WAWONA — Houston resident Charlie Hebert and his family gathered their belongings from their rented Wawona vacation home Wednesday, pondering their next destination.
Hebert said his family only spent two days at Yosemite National Park before hazardous smoke levels forced park officials to close Yosemite Valley. It was his family’s first time there.
“I’m really sad we’re not able to see what we planned to see,” Hebert said. “I feel terrible. I went to bed at 8:30 p.m. last night because I’m really crushed.”
Hebert said the family planned to see the northern parts of Yosemite. He’s glad he at least got see Yosemite Valley, even through the smoke and haze of the wildfire that has now burned 38,522 acres and has inched closer to the park. Hebert’s wife, Lisa, said she noticed her neighbors at vacation homes in Wawona had left early as Tuesday night.
Hebert, 57, said his family was now making plans to visit Universal Studios in Southern California.
Yosemite spokesman Scott Gediman said at least 1,000 campground and hotel reservations have been canceled inside Yosemite and hundreds of visitors have left the park. Typically about 800 to 900 employees work in Yosemite Valley, but Gediman on Wednesday said that number had dropped to less than 100.
“There’s still going to be employees here, but anyone here is essential just for keeping operations going,” Gediman said.
Jim Mackensen, spokesman for the U.S. Forest Service, said that so far $35.4 million has been spent fighting the Ferguson Fire. That’s not including the damage cost.
Some international visitors to Yosemite from overseas also had to face the harsh reality of cutting their trips short. Tom Caiger, 20, and his girlfriend were filling up on gas in Wawona, a community within Yosemite National Park, after the British couple were forced out of the park.
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Caiger said he and his girlfriend were able to hang out by the river and go on hikes before returning to their campsite Tuesday, where they found a note from the park service stating they needed to leave.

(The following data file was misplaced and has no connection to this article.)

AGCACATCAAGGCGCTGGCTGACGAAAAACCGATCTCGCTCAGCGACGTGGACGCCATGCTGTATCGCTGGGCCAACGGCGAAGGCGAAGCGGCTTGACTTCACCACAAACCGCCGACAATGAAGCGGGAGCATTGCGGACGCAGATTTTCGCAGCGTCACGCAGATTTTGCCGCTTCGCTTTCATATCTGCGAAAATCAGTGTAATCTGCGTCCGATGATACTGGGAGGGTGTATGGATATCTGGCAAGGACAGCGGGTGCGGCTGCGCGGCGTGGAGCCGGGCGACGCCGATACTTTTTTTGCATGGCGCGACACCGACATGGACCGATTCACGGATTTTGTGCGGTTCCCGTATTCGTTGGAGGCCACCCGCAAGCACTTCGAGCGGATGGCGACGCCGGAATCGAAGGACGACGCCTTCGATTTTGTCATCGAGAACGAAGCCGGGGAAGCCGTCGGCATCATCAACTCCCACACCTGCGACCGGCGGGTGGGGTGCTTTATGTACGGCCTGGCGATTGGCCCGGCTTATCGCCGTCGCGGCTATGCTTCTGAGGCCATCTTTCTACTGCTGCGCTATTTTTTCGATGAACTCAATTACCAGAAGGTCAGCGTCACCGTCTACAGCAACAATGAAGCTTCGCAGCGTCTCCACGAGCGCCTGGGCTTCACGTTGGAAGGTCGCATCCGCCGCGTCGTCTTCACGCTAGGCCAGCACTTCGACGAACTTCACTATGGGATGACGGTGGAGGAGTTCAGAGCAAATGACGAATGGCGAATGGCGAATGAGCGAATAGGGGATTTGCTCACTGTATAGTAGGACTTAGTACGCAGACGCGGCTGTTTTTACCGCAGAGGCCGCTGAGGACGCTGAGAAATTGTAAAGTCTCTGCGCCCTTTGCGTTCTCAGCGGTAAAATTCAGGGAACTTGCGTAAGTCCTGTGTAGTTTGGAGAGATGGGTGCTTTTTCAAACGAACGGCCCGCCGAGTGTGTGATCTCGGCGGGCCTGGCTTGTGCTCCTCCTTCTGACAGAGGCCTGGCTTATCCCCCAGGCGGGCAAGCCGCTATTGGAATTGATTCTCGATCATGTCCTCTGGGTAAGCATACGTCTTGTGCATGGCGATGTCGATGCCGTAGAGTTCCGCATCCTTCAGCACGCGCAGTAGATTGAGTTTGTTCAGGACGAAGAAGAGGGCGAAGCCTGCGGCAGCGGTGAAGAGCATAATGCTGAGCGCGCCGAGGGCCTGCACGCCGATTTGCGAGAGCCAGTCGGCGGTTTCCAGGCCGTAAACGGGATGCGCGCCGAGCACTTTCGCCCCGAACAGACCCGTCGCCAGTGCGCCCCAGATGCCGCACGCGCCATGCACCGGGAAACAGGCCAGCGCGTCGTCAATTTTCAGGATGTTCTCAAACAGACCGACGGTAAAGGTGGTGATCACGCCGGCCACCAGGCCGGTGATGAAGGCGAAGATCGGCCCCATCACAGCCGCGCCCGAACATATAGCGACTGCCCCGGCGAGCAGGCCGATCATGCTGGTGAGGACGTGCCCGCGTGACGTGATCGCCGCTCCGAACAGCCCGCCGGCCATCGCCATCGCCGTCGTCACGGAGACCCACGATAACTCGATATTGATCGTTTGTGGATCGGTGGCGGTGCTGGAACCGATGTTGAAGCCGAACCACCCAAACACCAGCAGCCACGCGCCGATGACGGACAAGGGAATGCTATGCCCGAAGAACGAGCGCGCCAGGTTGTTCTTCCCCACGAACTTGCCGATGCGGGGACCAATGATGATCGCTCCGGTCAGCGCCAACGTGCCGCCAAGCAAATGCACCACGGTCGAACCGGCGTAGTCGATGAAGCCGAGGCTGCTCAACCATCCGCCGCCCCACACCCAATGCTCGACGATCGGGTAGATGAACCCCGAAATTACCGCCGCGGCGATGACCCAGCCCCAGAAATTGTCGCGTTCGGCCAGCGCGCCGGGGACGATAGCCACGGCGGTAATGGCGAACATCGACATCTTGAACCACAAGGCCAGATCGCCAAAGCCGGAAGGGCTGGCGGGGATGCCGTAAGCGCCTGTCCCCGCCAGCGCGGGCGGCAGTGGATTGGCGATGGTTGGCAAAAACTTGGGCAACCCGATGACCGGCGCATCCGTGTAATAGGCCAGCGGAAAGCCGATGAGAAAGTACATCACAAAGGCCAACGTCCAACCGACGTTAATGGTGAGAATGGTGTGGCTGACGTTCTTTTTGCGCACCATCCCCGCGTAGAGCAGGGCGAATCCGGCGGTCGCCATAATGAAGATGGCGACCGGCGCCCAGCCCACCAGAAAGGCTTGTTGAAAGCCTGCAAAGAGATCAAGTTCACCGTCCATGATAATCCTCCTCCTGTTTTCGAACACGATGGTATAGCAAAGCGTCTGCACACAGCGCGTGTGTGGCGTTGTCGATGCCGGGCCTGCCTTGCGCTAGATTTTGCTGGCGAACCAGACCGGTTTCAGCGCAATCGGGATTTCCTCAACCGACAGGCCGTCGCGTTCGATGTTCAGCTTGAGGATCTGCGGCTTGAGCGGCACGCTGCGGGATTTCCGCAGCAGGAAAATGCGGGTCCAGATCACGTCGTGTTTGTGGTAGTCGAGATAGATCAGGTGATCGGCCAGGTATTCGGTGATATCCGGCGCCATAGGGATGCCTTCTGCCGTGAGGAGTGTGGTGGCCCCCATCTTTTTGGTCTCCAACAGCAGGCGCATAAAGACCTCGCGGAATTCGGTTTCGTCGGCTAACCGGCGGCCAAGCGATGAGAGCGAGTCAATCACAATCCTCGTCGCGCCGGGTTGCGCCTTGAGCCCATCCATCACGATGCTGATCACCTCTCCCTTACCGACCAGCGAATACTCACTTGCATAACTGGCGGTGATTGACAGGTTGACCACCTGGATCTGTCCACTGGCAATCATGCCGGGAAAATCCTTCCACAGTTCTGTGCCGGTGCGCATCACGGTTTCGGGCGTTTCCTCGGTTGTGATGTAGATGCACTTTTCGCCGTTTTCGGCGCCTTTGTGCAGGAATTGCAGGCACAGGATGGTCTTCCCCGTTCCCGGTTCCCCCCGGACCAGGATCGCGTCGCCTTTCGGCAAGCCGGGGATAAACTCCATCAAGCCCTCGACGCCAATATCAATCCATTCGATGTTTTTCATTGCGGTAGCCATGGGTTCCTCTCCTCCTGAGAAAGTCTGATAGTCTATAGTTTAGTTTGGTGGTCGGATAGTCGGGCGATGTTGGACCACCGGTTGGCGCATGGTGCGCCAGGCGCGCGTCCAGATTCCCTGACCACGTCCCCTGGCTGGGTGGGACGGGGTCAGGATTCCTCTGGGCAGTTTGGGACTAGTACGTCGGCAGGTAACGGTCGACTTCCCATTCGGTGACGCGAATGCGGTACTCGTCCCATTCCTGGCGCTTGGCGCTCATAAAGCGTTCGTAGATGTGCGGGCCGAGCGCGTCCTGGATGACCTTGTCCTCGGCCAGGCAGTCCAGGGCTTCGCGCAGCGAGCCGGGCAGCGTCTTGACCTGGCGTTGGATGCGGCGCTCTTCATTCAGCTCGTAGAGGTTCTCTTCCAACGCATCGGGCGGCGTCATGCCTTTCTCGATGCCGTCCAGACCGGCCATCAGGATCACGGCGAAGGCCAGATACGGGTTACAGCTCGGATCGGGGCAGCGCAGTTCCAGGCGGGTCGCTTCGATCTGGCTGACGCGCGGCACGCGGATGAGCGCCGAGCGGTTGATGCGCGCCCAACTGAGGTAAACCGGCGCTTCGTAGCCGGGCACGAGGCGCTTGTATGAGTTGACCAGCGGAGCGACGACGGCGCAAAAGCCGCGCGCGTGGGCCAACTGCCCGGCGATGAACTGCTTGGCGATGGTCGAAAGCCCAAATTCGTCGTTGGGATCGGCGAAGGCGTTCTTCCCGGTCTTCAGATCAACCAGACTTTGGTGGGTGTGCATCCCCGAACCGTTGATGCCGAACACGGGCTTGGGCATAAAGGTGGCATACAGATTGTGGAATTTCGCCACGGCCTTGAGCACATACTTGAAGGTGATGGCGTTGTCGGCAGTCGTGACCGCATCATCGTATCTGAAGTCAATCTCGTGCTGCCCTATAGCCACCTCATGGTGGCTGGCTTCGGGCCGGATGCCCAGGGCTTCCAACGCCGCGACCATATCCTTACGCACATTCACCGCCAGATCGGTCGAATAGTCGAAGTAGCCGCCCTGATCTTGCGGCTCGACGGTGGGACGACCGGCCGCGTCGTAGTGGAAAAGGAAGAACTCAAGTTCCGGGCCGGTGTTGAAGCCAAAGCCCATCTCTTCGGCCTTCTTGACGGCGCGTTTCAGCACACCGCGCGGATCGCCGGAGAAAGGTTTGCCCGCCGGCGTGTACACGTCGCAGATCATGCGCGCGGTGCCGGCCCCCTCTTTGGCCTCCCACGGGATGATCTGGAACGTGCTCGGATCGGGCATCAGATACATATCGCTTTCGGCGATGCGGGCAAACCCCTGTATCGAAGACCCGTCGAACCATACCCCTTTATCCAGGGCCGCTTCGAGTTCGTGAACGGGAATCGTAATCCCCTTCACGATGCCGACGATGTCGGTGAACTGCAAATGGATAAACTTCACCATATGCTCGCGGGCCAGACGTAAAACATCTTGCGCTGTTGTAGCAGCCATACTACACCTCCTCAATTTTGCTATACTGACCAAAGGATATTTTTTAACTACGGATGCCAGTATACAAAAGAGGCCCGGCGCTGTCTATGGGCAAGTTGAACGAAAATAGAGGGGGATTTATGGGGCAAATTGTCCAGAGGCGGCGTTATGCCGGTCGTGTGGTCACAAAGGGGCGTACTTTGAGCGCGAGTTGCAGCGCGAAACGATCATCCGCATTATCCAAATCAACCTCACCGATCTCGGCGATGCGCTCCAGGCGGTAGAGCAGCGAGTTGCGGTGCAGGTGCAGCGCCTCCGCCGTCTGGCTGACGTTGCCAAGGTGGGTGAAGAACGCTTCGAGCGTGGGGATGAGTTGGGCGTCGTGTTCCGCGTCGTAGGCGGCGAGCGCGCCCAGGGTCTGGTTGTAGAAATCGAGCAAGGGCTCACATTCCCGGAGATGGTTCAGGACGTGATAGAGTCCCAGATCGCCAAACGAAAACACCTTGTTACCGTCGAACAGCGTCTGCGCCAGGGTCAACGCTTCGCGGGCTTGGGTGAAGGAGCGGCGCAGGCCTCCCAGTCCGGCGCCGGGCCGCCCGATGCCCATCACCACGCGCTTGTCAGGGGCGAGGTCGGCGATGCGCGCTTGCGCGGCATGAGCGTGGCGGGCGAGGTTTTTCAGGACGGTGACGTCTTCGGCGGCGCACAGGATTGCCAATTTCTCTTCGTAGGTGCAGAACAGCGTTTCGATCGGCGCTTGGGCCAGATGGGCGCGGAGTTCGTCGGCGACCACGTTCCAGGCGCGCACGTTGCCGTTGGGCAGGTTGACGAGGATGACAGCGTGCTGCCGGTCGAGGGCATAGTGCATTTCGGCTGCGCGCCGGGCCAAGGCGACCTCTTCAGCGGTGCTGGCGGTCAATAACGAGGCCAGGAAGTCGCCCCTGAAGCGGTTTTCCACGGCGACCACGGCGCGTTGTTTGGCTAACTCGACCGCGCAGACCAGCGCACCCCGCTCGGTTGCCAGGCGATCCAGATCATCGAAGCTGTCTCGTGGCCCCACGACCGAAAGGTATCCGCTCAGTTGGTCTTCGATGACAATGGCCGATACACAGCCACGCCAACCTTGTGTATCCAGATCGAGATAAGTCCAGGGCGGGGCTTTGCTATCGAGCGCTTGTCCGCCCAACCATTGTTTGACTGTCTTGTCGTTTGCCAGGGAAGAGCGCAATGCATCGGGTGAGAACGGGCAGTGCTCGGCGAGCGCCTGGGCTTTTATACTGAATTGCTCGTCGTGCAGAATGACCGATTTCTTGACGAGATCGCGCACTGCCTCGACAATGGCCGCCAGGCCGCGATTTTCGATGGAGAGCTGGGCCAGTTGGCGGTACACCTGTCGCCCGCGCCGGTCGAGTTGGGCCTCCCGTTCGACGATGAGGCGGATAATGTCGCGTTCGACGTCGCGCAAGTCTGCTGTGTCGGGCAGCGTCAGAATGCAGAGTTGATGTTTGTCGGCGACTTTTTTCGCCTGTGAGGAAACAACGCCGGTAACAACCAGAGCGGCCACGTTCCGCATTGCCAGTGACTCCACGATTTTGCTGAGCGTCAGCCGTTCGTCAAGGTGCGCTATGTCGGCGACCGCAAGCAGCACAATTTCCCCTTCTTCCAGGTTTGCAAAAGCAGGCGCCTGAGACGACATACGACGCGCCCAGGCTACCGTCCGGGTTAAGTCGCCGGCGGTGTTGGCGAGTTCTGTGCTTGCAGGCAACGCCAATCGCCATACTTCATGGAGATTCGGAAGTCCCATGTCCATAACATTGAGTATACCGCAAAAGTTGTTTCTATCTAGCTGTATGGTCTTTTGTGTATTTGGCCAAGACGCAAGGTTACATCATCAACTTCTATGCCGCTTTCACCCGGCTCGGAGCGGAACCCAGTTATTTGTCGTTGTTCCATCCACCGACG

The couple were visiting different parts of the United States from London and had made a trip to San Francisco before arriving at Yosemite. Their next stop is Kings Canyon National Park, Caiger said.
The closure of Yosemite Valley was not only causing headaches for travelers. It contributed to higher than usual traffic congestion on roads into the Sequoia and Kings Canyon National Parks, where officials said Wednesday that campgrounds and lodging were full and visitors would be helped on a first-come first-serve basis. Commercial tour bus operators are discouraged from visiting the parks during the high traffic.
“It’s kind of a pain, but what are you going to do. There’s not much you can do about a wildfire, is there?” Caiger said Wednesday.
Deep in the mountains in Yosemite, Josh Contreras was running business as usual at the Pine Tree Market on Chilnualna Falls Road. The grocery store is a popular stop for firefighters battling the Ferguson Fire, which has burned and grown in size for nearly two weeks. Contreras said the smoke has gotten “pretty bad.” Ash from the fire fell in places as far as Oakhurst.
The air inside Yosemite Valley has been at hazardous levels for at least an hour daily in the past few days, according to Yosemite National Park superintendent Michael Reynolds, who spoke at a community meeting Tuesday before announcing Yosemite Valley’s closure.
But store manager Contreras said he planned to stay open “as long as the boss keeps the store open and the government allows us to be open.” Firefighters typically stop in the early mornings to pick up breakfast items and then head out to the fire line, Contreras said.
“People are really appreciative that we’re here,” Contreras said Wednesday. “We’re absolutely happy to be open and help them.”
One firefighter has been killed fighting the Ferguson Fire. Seven others have been injured and nearly 4,000 firefighters have responded to the blaze. Containment stands at 25 percent. Park officials plan to reopen Yosemite Valley by Sunday.
Correction: This story was updated to show Wawona is within Yosemite National Park. An earlier version stated it was outside the park.